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COVID-19: Uzbekistan Remains Under Lockdown; Iran Frees Prisoners Amid Pandemic


A police officer enforcing a coronavirus lockdown in Yerevan, Armenia.

The global death toll has surpassed 33,800 with over 718,000 infections confirmed, causing mass disruptions as governments continue to try to slow the spread of the new respiratory illness.

Here's a roundup of developments in RFE/RL's broadcast countries.


Authorities in Moscow will impose on March 30 tighter restrictions on residents in an attempt to contain the spread of the new coronavirus, Mayor Sergei Sobyanin said.

Residents of the Russian capital will only be allowed to go out to buy food or medicines at their nearest shop, get urgent medical treatment, walk the dog, or take out the trash.

Those needing to go to work will also be allowed to leave their homes, and authorities will introduce a system of passes in the coming days.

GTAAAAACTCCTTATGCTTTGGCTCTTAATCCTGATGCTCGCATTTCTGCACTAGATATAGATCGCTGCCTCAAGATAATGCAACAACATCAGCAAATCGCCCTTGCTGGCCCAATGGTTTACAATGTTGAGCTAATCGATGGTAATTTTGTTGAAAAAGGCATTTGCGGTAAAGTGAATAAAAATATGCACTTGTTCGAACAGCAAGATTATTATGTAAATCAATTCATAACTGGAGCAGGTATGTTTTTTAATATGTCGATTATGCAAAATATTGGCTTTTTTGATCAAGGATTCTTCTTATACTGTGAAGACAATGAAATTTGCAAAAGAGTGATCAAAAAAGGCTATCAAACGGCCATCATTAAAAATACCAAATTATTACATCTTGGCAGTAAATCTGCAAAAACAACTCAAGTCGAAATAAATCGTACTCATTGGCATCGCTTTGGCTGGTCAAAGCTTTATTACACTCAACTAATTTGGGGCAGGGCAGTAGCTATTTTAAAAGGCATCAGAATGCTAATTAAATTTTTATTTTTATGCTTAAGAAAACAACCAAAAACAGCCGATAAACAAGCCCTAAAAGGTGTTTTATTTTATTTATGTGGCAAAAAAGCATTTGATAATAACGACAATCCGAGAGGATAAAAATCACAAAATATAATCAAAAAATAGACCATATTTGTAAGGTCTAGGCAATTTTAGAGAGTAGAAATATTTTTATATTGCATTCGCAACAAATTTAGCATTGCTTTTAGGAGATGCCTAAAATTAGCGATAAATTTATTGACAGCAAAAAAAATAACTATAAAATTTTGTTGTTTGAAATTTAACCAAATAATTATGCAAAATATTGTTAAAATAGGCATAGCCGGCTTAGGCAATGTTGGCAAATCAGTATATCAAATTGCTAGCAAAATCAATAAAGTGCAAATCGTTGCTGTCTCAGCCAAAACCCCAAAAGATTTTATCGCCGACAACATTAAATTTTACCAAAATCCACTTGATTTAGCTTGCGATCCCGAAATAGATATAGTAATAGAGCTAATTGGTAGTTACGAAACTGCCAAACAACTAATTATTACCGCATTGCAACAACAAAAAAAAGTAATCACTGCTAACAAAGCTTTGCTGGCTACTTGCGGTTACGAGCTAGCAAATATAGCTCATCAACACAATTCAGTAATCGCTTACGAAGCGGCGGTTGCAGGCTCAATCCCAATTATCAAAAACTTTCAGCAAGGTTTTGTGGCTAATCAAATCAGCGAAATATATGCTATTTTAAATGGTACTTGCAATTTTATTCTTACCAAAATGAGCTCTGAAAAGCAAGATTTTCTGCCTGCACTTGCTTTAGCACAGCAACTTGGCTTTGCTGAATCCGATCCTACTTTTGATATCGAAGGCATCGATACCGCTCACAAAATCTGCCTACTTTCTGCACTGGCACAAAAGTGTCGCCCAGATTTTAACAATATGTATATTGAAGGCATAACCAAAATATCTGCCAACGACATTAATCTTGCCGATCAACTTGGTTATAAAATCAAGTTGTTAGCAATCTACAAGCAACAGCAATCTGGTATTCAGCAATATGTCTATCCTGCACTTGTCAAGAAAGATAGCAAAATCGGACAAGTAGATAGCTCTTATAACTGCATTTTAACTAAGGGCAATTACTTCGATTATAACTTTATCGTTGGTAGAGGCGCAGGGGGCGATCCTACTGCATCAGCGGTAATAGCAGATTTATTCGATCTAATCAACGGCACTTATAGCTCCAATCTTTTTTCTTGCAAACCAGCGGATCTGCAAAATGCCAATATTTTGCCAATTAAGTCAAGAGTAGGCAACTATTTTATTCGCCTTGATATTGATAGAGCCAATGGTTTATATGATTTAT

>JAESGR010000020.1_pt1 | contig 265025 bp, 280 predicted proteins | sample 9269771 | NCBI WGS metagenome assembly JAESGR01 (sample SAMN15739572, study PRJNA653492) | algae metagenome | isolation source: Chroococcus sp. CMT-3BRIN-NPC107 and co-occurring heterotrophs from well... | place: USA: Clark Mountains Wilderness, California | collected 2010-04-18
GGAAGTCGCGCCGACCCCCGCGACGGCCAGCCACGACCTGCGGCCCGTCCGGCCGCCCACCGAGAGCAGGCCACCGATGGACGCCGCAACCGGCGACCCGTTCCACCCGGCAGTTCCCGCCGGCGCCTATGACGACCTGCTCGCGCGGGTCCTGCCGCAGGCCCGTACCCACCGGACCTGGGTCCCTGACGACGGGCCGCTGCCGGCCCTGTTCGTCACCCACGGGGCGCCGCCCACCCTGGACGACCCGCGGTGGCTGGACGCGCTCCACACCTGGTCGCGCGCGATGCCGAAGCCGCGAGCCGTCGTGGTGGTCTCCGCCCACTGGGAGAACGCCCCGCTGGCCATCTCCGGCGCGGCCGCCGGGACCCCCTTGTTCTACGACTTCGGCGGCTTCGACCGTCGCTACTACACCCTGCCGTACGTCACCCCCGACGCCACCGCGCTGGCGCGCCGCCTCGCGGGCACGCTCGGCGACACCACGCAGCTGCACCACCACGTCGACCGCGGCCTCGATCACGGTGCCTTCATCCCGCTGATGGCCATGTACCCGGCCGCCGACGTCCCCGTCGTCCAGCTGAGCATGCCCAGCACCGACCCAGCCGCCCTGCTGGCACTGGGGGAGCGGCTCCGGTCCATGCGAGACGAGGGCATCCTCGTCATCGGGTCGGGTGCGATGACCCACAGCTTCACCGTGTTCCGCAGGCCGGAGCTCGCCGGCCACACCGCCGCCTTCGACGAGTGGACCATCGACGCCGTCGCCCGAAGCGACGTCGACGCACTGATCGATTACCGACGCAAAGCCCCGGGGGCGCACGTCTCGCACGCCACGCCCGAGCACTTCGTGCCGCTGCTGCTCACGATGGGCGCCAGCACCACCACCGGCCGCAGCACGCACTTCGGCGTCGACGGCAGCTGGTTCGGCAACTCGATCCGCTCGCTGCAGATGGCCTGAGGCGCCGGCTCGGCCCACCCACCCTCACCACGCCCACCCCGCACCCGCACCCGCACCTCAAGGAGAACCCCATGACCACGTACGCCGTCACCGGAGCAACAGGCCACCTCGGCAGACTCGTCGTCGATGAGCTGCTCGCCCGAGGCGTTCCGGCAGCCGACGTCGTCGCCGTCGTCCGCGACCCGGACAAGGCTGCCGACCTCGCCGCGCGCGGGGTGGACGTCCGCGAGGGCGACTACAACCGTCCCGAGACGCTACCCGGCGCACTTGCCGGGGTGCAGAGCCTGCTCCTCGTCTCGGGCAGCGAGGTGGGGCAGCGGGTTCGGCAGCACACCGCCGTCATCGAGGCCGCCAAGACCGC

"Gradually but steadily, we will keep tightening control as needed in this situation," Sobyanin said on his website on March 29.

The number of confirmed coronavirus cases in Russia has exceeded 1,500, with 270 new cases in the past 24 hours, health authorities reported.

Eight fatalities have been recorded so far, Russia's anti-coronavirus crisis center said on March 29.

Most of the news cases -- 197 -- were reported in Moscow, which accounts for more than 1,000 infections, according to Sobyanin.

Earlier on March 29, Sobyanin said the “situation with the coronavirus spread has entered a new phase. More than 1,000 coronavirus cases have been recorded in Moscow."

Russian health officials have warned that a sharp increase in the number of cases in the country is expected in the coming days due to expanded testing in Moscow.

Authorities in Moscow also closed shopping centers, restaurants, and larger parks from March 28 for at least a week. Moscow authorities have encouraged people to stay home, and begun restricting public transit.